An Assessment of Long-Term Outcomes Among Drug-Dependent Women by Dr. Louis Hampers
Many of the most marginalized women of our society suffer from a severe substance abuse addiction. Substance addiction does not happen in a silo; it frequently comes from trauma, abusive family environment, and co-occurring mental illness. It can lead to criminal behavior and lack of resources or ability to seek help. The Haven is one of the few pro-grams in the country that takes a holistic approach to addressing substance addiction and co-occurring mental illness.
The Haven is about much more than simply substance abuse treatment. The Haven seeks to provide women with life-skills that equip them for the many challenges of sobriety: societal, financial, familial, educational and more. In 2013 the Friends of the Haven conducted a survey of the women who have graduated from the program. Our goal was to learn how the lives of these individuals have been changed after their time at the Haven. The data confirmed our expectation that in addition to staying sober, most of our graduates were now employed, with bank accounts, stable household incomes, supported by friends and family, and in positive mothering relationships with their children. These favorable outcomes were also reflected in the profound gratitude expressed in response to narrative questions about what these women had learned while at the Haven. “The Haven saved my life,” was an often repeated refrain.
Founded in 1992, The Haven is a 65 bed Modified Therapeutic Community for women and infants. The program offers long-term, intensive treatment for substance abuse and co-occurring disorders. Referrals are from the criminal justice system, a direct judicial sentence or from a variety of non-criminal agencies.
In January 2013 letters were sent to the last known address of 200 program graduates. This initial letter explained the project goals and offered a $20 gift card for participation in the survey. For those women who agreed, a consent and confidentiality form was sent along with the questionnaire and the $20 gift card. For addresses with no response, a second invitation to participate was sent. If there was still no response, or the letter had been returned “address unknown,” we attempted to find a current address using the Intelius ™ service.
The surveys were stored and analyzed in accordance with The Haven’s usual practices regarding the protection of personal health information. Data from the questionnaire were entered into an Excel™ Spreadsheet. These data were then abstracted, analyzed and reported by an independent 3rd party reviewer.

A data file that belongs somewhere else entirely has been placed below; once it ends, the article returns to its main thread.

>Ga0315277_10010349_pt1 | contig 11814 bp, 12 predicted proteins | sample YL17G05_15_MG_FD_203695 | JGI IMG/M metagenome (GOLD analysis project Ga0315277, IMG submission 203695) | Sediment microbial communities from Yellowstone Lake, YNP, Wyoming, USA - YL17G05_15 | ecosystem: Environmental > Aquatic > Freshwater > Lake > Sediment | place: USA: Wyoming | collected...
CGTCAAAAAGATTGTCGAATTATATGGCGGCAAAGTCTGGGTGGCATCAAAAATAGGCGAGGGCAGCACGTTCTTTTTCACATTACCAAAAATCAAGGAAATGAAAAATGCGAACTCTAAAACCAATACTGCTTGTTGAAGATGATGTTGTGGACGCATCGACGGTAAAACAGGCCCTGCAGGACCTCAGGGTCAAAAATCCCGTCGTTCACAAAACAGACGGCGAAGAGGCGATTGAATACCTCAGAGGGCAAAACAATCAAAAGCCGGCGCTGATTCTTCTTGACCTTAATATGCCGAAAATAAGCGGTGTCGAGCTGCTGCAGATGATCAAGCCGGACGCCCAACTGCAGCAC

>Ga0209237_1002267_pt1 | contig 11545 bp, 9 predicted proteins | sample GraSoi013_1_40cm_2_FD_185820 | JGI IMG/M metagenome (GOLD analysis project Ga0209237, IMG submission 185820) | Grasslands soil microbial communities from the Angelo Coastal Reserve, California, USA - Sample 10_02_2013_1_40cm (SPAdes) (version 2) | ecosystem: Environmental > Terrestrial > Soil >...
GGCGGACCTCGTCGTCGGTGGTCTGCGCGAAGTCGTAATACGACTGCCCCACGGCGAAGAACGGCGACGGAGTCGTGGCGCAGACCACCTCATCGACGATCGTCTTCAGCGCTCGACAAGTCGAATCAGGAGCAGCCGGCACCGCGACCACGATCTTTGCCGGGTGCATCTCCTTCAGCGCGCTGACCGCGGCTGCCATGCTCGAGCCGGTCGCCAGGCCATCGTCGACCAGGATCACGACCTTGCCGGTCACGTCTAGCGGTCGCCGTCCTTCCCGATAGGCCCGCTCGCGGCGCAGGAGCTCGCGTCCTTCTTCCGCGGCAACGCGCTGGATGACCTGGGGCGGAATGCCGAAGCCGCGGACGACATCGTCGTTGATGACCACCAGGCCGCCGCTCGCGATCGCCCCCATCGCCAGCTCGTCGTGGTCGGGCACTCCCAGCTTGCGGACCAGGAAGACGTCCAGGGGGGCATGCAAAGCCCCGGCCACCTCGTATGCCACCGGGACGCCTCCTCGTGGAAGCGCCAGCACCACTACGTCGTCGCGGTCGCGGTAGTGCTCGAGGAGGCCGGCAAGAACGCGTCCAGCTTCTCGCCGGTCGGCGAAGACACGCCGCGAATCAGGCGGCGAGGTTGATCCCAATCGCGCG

A total of 80 women completed written surveys about their lives since graduating from the Haven. These successful graduates had spent an average of 17 months (range: 9 – 50) in treatment. Their average age upon leaving the program was 36 years (range: 21 – 56). Respondents had been out of the program an average of 4.1 years (range 0 – 18) when they answered our questions.
These women had received treatment for some of the most difficult-to-treat and highly relapsing addictions. Methamphetamines had been the first or second drug of choice for 76%. Cocaine was the first or second choice for 28%.
Despite the challenges often associated with criminal records, when asked about employment status, 90% reported that they were currently employed. In fact, 81% noted that they had been continuously employed since graduation. Seventy-six percent had checking accounts and 71% had saving accounts (only 16% had neither). Median household income was reported to be between $25,000 and $35,000.
Almost 59% of respondents were currently enrolled in some form of school or training. The highest educational level achieved since graduation is depicted below:
“I envisioned a life of sobriety and independence.”
A criminal record (often including felonies) was also recognized as an obstacle to home ownership. However, nearly all respondents reported some sort of stable housing arrangement: 70% were renting, and 23% owned their home.
Our respondents identified many sources of support for their recovery. These included family (84%), spouses (56%), places of worship (43%), 12-step fellowships (35%) and peers and friends (34%). Significantly, only 21% reported relying on any form of public assistance. It was also encouraging to note that 61% reported that they currently serve in a mentoring role for others.
Regarding the difficulty staying away from the influences to return to drug use (i.e. people and places), on
a scale of 0 – 5, where 0 indicated “not difficult at all” and 5 indicated “very difficult,” respondents averaged 0.97. This occurred despite a report that 35% of women still had a family member active in an
addiction. Nearly all (96%) the women still remained in touch with fellow Haven graduates.
The self-reported relapse rate was 23%, most commonly onto alcohol. However, 89% currently report sobriety and abstinence from all drugs, including alcohol. Only 5% had been arrested since leaving treatment.
Eighty percent of the respondents are mothers. Of these, 27% had at least one child accompany them while in treatment. A total of 43% of all children had custody taken from their mothers by Social Services due to drug use and/or criminal behavior at some point. However, at the time they responded to our survey, custody had been returned to the mother (or the children had reached an age of maturity) in 63% of those cases. Thus, 84% of all children were currently in the custody of their recovered mothers or had reached an age of maturity.